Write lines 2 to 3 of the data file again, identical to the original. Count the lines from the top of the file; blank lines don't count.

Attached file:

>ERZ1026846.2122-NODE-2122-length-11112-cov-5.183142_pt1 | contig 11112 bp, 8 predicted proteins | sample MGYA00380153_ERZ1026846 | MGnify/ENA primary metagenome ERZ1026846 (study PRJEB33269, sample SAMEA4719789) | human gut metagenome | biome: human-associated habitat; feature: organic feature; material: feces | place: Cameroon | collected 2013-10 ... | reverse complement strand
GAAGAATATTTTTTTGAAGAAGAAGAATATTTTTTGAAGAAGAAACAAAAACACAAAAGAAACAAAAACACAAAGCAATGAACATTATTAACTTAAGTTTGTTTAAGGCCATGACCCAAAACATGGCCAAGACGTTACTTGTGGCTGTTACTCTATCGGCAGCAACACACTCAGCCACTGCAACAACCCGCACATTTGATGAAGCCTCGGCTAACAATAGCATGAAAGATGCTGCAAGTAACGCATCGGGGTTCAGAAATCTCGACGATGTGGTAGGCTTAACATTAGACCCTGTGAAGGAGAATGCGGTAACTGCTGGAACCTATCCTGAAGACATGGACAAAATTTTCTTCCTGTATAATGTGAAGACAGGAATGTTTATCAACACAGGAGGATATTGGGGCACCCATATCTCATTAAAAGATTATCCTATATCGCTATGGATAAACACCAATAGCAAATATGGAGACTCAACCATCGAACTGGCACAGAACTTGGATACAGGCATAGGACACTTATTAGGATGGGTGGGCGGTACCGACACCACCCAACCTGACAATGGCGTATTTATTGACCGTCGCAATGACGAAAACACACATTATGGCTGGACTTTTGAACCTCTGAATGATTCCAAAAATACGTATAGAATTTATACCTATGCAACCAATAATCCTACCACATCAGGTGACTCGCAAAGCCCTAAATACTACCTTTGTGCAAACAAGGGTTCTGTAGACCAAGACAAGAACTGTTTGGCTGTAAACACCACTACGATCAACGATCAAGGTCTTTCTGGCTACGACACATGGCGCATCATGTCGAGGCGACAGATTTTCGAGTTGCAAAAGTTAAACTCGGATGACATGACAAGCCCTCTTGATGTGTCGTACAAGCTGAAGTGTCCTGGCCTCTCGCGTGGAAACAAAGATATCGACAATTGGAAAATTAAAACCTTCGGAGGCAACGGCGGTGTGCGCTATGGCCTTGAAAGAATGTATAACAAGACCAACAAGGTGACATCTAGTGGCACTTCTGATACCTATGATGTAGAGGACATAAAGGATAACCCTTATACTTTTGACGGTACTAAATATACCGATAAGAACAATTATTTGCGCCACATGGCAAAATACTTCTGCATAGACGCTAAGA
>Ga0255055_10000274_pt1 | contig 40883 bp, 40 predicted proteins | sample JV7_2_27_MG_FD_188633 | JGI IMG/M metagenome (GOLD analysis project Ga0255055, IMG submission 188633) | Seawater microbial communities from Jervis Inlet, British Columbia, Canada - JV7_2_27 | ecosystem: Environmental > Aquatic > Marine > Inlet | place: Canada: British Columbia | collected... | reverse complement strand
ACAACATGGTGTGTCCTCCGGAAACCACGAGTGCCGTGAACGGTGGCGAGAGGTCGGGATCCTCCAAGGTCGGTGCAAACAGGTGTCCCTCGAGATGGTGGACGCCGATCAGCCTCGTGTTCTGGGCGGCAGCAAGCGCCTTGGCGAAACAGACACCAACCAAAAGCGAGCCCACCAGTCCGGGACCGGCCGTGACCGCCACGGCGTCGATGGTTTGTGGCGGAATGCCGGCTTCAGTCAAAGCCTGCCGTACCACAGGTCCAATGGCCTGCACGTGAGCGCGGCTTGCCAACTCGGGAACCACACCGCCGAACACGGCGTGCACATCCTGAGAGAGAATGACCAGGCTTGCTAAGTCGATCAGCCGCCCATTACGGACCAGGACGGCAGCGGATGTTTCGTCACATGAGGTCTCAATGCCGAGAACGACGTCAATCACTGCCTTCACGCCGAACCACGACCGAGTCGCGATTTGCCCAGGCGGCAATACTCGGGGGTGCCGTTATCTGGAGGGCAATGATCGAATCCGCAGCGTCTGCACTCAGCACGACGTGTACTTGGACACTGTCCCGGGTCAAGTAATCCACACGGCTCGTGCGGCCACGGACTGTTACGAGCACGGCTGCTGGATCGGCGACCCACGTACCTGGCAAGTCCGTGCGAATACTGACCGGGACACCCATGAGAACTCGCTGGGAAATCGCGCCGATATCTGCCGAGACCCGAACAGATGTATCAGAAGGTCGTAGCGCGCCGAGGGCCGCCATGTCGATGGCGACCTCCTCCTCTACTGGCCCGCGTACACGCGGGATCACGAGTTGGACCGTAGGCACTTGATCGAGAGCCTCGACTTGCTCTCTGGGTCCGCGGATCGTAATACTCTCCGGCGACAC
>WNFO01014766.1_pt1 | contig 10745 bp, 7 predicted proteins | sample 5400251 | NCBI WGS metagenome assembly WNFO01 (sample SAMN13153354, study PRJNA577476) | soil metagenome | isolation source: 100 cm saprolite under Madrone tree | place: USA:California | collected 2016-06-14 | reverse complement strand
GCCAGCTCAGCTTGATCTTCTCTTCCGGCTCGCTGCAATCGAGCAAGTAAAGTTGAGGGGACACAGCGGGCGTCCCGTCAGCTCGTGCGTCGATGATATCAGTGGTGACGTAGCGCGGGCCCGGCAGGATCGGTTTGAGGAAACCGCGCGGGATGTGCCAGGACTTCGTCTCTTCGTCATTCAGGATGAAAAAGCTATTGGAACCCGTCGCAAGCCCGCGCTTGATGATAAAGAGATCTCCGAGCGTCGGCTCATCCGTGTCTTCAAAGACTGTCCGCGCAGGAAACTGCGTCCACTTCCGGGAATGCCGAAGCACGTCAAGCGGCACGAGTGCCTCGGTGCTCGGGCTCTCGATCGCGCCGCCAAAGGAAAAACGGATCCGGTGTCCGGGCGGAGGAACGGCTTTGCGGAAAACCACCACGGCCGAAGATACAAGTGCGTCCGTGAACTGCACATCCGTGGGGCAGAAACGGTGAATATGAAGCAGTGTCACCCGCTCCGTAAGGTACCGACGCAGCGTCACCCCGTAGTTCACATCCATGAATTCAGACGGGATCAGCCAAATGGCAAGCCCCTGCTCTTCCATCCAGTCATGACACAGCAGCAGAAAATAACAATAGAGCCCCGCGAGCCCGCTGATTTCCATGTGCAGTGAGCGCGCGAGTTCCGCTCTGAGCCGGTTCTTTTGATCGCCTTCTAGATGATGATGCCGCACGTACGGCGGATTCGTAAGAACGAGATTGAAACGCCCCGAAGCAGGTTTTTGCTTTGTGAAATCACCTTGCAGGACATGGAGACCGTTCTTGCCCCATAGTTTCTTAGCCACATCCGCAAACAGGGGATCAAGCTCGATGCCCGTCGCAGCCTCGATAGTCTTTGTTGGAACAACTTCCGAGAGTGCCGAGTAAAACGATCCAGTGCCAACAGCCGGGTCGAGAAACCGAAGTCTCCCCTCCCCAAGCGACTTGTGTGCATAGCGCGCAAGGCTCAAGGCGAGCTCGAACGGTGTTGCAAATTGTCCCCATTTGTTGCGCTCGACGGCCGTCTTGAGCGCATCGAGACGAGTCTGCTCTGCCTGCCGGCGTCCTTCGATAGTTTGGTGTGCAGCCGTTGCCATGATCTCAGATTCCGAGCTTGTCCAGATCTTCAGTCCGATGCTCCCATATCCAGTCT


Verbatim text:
GAAGAATATTTTTTTGAAGAAGAAGAATATTTTTTGAAGAAGAAACAAAAACACAAAAGAAACAAAAACACAAAGCAATGAACATTATTAACTTAAGTTTGTTTAAGGCCATGACCCAAAACATGGCCAAGACGTTACTTGTGGCTGTTACTCTATCGGCAGCAACACACTCAGCCACTGCAACAACCCGCACATTTGATGAAGCCTCGGCTAACAATAGCATGAAAGATGCTGCAAGTAACGCATCGGGGTTCAGAAATCTCGACGATGTGGTAGGCTTAACATTAGACCCTGTGAAGGAGAATGCGGTAACTGCTGGAACCTATCCTGAAGACATGGACAAAATTTTCTTCCTGTATAATGTGAAGACAGGAATGTTTATCAACACAGGAGGATATTGGGGCACCCATATCTCATTAAAAGATTATCCTATATCGCTATGGATAAACACCAATAGCAAATATGGAGACTCAACCATCGAACTGGCACAGAACTTGGATACAGGCATAGGACACTTATTAGGATGGGTGGGCGGTACCGACACCACCCAACCTGACAATGGCGTATTTATTGACCGTCGCAATGACGAAAACACACATTATGGCTGGACTTTTGAACCTCTGAATGATTCCAAAAATACGTATAGAATTTATACCTATGCAACCAATAATCCTACCACATCAGGTGACTCGCAAAGCCCTAAATACTACCTTTGTGCAAACAAGGGTTCTGTAGACCAAGACAAGAACTGTTTGGCTGTAAACACCACTACGATCAACGATCAAGGTCTTTCTGGCTACGACACATGGCGCATCATGTCGAGGCGACAGATTTTCGAGTTGCAAAAGTTAAACTCGGATGACATGACAAGCCCTCTTGATGTGTCGTACAAGCTGAAGTGTCCTGGCCTCTCGCGTGGAAACAAAGATATCGACAATTGGAAAATTAAAACCTTCGGAGGCAACGGCGGTGTGCGCTATGGCCTTGAAAGAATGTATAACAAGACCAACAAGGTGACATCTAGTGGCACTTCTGATACCTATGATGTAGAGGACATAAAGGATAACCCTTATACTTTTGACGGTACTAAATATACCGATAAGAACAATTATTTGCGCCACATGGCAAAATACTTCTGCATAGACGCTAAGA
>Ga0255055_10000274_pt1 | contig 40883 bp, 40 predicted proteins | sample JV7_2_27_MG_FD_188633 | JGI IMG/M metagenome (GOLD analysis project Ga0255055, IMG submission 188633) | Seawater microbial communities from Jervis Inlet, British Columbia, Canada - JV7_2_27 | ecosystem: Environmental > Aquatic > Marine > Inlet | place: Canada: British Columbia | collected... | reverse complement strand